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Does anyone have a good recommendation of a vegan car wax. I bought a new (used but new to us) car and I want to stay on top of waxing it. The problem is I do not want to use a wax that is derived form any animal based ingredients, as well as petroleum or other non-renewable resources.

Any ideas???
 

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Good question, I was going to ask about this, too! I hope someone responds...

OK, I found this recipie for making your own, maybe we could tweek it a little and use soy wax?

1/2 cup melted ceresin wax

2 tbsp melted yellow beeswax

2 cups turpentine

1 tbsp pine oil

In a double boiler, heat the ceresin wax and beeswax. Stir, then allow to cool just until the mixture starts to harden. Stir in the turpentine and pine oil. To use, apply with a rag: polish with a soft cloth.

NOTE: To avoid overdrying, wax your car one section at a time.
 

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Every recepie I have seen for homemade car wax has beeswax. I'm not sure what could be subsituted for beeswax that is o.k. to use on cars. Maybe some sort of hemp wax?
 

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I have seen some commercial carunuba (sp?) waxes that say how they use all these plant based things, but I don't know what else may be in them. And what is ceresin?
 

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Caranuba, the traditional wax, is plant matter. Old favorites like Simoniz were caranuba mixed with solvents like mineral spirits. Perhaps other waxes were mixed in, tho i seem to remember seeing some waxes being described as being "all caranuba." Bowling alley wax is similar. Caranuba is reputed to be the best, strongest, most protective, plant-origin wax. Cheaper waxes have beeswax or petroleum waxes such as parrafin wax or ceresin wax mixed in, to make it easier to spread or whatever, and to make the product cheaper. Ceresin is, I think, simply a kind of parrafin wax, optimized for use as a long-lasting coating wax for cars, furniture, etc.

Newer "waxes" are often not really waxes at all, but are petroleum derived polymers and mixtures of such. Many "cleaner-waxes" have a small amount of fine polishing abrasive mixed in. This takes off paint, but only very slightly. You can "polish" the car zillions of times before you polish all the paint off. You can also by "polishing compound which has lots of abrasive, and which cannot be used too frequently as it takes off too much paint." They are used as a final polishing after new paint has dried, and been rubbed down with wet-dry abrasive paper first, i think -- I don't remember my body-shop and car painting days too well.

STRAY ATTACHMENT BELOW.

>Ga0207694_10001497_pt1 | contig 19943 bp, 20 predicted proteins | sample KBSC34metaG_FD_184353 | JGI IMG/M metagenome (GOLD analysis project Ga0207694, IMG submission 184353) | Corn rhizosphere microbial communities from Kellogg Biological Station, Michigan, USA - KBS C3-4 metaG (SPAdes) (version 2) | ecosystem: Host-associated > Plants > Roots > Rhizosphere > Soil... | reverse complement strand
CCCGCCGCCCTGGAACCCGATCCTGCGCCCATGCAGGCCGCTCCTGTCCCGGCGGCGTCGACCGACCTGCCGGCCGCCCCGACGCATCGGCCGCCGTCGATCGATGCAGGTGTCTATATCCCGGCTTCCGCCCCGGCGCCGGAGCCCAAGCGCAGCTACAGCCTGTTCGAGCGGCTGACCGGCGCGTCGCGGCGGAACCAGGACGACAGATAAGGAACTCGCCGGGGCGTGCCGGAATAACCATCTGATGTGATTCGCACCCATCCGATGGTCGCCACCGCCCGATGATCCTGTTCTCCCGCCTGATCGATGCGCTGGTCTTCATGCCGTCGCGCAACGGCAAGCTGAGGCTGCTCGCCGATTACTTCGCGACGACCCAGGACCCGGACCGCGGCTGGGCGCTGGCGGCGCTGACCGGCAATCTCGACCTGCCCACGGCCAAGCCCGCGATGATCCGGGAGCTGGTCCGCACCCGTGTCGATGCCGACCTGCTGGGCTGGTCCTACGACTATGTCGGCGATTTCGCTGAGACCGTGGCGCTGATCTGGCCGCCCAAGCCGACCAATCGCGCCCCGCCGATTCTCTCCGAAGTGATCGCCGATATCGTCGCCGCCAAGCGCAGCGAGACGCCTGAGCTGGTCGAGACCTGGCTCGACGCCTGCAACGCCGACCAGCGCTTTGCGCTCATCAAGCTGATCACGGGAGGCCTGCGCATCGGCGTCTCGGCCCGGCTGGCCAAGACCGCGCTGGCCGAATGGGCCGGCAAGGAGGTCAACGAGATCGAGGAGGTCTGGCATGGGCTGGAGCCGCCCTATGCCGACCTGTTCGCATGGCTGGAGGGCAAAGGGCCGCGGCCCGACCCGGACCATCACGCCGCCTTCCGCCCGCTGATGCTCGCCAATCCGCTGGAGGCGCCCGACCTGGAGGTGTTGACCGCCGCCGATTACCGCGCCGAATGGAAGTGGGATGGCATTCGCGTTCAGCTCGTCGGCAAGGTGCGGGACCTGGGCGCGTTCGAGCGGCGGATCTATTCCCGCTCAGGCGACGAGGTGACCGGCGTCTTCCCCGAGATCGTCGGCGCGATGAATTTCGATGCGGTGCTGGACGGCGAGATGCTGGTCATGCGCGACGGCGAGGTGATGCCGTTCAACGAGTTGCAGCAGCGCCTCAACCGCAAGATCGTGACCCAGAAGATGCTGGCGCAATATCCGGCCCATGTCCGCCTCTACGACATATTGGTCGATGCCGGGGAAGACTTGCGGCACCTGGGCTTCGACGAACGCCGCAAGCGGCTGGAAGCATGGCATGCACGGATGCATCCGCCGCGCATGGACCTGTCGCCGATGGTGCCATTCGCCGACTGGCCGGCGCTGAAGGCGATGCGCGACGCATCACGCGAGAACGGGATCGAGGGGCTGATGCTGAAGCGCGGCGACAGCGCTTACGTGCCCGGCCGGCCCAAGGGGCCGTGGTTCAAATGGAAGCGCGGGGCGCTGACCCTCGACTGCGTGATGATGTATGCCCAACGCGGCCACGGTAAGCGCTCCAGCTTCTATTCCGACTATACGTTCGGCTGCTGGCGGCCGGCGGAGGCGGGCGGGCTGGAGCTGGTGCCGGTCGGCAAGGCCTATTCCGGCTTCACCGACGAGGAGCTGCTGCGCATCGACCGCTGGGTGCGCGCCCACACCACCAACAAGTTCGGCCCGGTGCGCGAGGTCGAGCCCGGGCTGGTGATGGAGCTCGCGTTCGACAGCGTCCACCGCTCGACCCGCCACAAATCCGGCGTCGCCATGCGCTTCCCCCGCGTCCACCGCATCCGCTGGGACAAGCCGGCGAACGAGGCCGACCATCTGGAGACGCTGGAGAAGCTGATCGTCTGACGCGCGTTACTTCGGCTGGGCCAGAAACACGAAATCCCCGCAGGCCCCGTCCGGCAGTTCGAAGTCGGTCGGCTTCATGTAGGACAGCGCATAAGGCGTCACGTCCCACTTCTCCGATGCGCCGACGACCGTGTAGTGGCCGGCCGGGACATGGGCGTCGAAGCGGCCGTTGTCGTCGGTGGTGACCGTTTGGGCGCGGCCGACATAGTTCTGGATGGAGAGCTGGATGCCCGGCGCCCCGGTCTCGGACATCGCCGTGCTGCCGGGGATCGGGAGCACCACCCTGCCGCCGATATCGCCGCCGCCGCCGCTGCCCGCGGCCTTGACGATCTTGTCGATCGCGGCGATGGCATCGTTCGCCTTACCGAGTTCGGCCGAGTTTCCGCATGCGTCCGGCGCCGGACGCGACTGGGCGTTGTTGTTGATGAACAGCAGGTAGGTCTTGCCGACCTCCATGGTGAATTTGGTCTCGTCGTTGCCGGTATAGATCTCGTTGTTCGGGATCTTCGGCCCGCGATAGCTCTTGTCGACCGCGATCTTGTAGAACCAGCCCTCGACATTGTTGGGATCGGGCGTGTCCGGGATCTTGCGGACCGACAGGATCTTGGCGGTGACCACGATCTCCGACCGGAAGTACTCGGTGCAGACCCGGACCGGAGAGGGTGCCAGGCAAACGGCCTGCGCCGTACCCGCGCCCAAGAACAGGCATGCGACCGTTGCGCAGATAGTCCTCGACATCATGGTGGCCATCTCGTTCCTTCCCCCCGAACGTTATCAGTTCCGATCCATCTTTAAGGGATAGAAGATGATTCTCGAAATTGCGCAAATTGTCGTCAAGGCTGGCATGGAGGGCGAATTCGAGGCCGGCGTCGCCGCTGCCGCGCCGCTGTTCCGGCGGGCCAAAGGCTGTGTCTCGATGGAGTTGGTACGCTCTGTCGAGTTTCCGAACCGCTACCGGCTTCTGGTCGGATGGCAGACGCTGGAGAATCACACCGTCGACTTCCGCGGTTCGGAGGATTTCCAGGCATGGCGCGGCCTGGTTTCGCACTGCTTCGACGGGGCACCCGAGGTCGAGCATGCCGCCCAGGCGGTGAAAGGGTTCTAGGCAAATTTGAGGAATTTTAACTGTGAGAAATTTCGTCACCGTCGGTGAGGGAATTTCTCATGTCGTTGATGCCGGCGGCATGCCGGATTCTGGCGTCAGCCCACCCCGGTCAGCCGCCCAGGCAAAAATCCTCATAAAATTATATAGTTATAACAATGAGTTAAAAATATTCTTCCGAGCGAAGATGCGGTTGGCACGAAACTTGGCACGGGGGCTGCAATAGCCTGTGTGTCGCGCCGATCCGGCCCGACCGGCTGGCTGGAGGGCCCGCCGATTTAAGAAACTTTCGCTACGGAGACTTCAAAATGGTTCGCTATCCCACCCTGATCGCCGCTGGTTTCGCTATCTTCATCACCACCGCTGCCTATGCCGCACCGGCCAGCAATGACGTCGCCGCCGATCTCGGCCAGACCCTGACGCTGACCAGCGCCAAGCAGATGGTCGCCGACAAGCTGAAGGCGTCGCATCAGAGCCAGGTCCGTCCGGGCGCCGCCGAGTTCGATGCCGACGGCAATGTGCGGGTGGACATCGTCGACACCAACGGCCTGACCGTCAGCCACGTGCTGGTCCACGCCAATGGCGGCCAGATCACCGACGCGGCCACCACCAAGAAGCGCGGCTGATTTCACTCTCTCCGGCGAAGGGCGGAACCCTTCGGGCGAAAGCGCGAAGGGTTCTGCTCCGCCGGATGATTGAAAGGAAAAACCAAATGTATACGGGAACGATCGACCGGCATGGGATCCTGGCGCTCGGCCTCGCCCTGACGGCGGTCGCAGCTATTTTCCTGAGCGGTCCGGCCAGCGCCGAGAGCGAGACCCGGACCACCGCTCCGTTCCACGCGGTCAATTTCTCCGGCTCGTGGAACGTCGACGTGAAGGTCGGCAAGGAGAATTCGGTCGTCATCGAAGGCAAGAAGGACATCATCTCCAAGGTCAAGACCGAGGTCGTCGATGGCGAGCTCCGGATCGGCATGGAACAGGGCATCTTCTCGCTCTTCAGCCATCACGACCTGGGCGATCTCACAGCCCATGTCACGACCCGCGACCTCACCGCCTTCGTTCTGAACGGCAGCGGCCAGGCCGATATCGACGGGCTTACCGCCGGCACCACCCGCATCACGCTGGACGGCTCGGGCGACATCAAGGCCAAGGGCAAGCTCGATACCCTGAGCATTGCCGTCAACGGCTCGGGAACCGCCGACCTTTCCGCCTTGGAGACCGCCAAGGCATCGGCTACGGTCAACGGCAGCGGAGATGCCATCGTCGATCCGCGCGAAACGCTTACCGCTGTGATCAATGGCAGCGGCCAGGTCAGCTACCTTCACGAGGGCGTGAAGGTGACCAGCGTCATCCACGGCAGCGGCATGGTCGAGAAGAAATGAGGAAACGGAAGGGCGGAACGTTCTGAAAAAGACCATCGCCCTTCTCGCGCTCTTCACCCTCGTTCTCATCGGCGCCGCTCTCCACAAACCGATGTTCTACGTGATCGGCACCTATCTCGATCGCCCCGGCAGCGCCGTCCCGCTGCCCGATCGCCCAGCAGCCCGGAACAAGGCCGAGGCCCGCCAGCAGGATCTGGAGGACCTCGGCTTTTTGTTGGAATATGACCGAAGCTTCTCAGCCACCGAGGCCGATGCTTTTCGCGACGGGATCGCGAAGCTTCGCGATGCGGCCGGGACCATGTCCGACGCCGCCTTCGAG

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soilman has it pretty right

why not buff the car once and then never have to really do it again?

my body & fender teacher's car has been heavily buffed once (4 years ago) and washed hundreds of times and never been waxed and the paint job is still beautiful and shiny

we just did a camero at school too, and it came out great, and theres no reason to wax it

i guess if i cared about my car i would probably buff it and then use a light glaze for extra shine

on used cars, especially from dealerships & used car lots, you wanna stay away from any harsh abrasives since they prolly used a too harsh compound before you bought to make it all shiny

the only thing about buffing is that if the car has lots of door dings or dents, buffing it out will make them show up a lot more

Caroline
 
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